At what age do we begin to compare our bodies to those of others? When do we begin to realize that our body may not look exactly like someone we see on television or in a movie? Thirteen, eleven or maybe even as young as nine? According to the Huffington Post, a new survey conducted by the Professional Association for Childcare and Early Years reveals that children as young as three have exhibited body image issues.
Toddlers have been reported calling themselves, as well as other children, fat. Close to 20 percent of childcare providers in the study said that they have see children reject food because they believe it will make them fat. These findings may be upsetting, but they come at no surprise. The way we view our bodies has very deep and dark roots in the structure of our society.
Media consumption is embedded into Western culture. Television, films, music and the Internet constantly feed to us the most acceptable way to look — a mold that, when not followed exactly, results in social scrutiny that can last a lifetime. As children become older and reach their adolescent years, they gain access to social media, which manifests social comparison. Years before that, children have access to television and story books, both of which often lack body diversity and promote the princess and superhero body type.
Once we reach college, our obsession with obtaining a perfect body has already made us ill. Although our collegiate years should be a time for us to develop in good health, unhealthy habits are trending across college campuses. According to Newsweek, a trend has developed in which students attempt not to consume many calories during the day so they can make room for caloric alcoholic beverages.
Results derived from the Benenden National Health Report 2016 also found that 41 percent of college aged students only eat well to improve how they look, not to benefit their actual health. According to sophomore political science major Kaisara Walton, it is very easy to limit what you consume because of the pressure to be thin, even though you may not be completely nourishing your body. Walton explains that social comparison is a big motivation to stay fit and and she describes the road to body acceptance as a “day to day journey.”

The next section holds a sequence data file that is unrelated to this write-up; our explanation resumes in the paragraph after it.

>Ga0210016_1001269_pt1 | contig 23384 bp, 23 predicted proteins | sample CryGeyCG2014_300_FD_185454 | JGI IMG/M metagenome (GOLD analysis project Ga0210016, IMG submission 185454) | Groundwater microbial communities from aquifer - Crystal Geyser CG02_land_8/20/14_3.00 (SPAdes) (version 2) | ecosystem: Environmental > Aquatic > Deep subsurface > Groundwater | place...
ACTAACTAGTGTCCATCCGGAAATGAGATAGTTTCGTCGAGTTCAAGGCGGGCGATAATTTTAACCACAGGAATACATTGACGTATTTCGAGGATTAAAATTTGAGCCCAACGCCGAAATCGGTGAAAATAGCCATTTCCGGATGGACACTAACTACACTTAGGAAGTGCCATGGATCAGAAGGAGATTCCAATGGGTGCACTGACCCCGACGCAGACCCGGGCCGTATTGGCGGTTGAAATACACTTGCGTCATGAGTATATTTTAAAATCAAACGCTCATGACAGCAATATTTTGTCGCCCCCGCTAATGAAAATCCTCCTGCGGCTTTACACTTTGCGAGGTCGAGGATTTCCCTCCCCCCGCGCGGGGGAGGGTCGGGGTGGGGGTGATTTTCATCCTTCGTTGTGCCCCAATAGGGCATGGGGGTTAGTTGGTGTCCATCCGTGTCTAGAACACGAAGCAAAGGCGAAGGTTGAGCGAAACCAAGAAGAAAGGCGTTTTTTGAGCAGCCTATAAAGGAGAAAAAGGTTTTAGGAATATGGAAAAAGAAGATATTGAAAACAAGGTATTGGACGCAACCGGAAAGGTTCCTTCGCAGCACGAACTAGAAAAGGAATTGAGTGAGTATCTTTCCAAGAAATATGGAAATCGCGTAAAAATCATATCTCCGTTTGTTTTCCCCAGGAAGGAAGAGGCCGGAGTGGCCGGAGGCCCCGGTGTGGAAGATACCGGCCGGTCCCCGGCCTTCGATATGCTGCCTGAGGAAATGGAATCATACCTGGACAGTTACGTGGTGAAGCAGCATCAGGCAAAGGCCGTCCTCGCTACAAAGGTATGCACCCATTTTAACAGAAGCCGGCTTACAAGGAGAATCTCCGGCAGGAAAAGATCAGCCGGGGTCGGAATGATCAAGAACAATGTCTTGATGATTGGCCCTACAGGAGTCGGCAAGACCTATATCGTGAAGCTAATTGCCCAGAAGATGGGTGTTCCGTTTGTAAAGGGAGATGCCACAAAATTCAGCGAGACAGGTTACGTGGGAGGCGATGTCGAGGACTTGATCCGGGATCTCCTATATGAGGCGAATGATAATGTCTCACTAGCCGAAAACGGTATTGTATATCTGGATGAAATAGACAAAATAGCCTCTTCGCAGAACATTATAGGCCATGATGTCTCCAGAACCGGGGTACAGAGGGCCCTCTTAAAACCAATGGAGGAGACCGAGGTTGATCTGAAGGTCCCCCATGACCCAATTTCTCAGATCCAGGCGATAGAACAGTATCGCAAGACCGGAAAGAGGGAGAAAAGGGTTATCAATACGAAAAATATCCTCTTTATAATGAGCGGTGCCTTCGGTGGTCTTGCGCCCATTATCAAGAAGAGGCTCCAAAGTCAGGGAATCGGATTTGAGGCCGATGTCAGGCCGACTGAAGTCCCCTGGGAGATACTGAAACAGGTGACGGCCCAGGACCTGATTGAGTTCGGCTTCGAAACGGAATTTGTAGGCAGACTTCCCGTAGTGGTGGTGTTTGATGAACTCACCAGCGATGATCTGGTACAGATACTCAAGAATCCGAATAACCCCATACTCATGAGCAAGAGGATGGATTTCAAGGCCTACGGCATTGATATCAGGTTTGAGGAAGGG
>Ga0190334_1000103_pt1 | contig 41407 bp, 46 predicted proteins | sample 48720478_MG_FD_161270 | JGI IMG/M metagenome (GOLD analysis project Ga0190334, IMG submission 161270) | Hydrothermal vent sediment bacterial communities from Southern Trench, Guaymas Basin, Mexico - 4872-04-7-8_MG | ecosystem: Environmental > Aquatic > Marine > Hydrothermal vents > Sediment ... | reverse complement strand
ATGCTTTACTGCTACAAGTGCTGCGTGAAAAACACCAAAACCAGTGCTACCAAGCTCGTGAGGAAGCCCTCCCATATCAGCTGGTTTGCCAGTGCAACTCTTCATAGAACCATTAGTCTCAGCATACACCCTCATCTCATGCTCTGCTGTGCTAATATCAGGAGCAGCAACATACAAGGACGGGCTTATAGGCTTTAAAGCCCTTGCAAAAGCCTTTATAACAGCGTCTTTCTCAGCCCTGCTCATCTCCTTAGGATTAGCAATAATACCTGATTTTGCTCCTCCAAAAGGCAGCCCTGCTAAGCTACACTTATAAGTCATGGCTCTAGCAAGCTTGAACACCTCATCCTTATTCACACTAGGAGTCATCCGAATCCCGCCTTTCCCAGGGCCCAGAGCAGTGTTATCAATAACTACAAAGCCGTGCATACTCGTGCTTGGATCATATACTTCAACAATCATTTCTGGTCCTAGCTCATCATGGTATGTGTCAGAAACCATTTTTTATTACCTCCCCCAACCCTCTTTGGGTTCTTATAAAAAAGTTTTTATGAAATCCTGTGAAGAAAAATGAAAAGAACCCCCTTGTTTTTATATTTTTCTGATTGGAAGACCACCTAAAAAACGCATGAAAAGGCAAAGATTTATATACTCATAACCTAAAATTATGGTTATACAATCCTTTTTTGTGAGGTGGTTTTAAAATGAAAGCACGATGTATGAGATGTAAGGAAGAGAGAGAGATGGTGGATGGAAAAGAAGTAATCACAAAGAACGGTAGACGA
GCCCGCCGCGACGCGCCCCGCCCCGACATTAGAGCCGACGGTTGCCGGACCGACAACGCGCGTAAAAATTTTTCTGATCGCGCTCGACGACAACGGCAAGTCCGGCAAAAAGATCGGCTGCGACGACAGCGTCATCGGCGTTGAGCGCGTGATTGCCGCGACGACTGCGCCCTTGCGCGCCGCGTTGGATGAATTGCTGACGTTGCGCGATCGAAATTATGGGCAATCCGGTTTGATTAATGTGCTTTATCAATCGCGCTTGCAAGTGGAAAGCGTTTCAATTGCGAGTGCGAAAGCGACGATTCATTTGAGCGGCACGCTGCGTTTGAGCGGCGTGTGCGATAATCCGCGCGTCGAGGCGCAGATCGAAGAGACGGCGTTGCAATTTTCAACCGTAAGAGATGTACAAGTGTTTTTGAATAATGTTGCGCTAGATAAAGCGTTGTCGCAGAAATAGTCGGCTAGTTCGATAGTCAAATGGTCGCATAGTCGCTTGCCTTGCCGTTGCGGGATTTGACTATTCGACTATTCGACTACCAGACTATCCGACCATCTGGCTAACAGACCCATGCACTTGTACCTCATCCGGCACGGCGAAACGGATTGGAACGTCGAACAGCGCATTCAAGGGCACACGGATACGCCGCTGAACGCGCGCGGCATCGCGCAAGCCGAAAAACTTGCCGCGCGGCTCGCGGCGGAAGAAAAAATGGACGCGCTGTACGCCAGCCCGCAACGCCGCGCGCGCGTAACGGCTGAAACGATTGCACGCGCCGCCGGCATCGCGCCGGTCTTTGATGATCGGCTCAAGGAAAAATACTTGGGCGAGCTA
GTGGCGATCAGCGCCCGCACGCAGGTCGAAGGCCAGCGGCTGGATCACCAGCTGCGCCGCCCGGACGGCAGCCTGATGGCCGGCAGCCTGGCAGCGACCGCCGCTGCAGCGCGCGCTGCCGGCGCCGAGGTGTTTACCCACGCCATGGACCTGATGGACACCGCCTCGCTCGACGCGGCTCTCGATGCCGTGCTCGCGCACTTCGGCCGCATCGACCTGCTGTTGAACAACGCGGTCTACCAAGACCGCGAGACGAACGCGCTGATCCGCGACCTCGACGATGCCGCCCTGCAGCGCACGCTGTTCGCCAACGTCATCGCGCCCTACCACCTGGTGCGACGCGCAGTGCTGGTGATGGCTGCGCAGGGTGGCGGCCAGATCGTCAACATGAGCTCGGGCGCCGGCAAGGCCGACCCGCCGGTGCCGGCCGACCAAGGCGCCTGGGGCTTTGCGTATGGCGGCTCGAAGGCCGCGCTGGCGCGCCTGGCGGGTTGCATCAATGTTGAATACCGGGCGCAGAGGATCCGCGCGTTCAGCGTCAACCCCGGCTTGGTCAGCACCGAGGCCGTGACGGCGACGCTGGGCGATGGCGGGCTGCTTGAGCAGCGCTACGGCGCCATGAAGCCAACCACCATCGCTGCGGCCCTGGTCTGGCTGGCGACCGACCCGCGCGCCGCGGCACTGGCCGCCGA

The Fitwell Center and Student Psychological Services (SPS) hold events for Body Image Awareness Month in February. Last year, informative and productive sessions worked on educating our student population as well as finding solutions to self esteem issues. SPS also offers a Body Beautiful group for women to “explore sources of negative body image” and “find ways to break the body shame cycle.”
It is very difficult to combat the unrealistic standard that is ingrained into us as early as the age of three. Nutritional education and outreach programs for those who have or are developing disordered eating or exercise habits are essential on every college campus. LMU has done a good job in providing services, but shifting the culture within the student population is going to take a little more work. Facilitating a weekly discussion about these issues that is accessible to everyone could help break down body insecurities. If we are constantly exposed to unhealthy expectations, we can combat that with constant exposure to healthy ways to love our bodies.
This is the opinion of Vinkya Hunter, a sophomore communication studies major from Oakland, California. Tweet comments to @LALoyolan, or email firstname.lastname@example.org.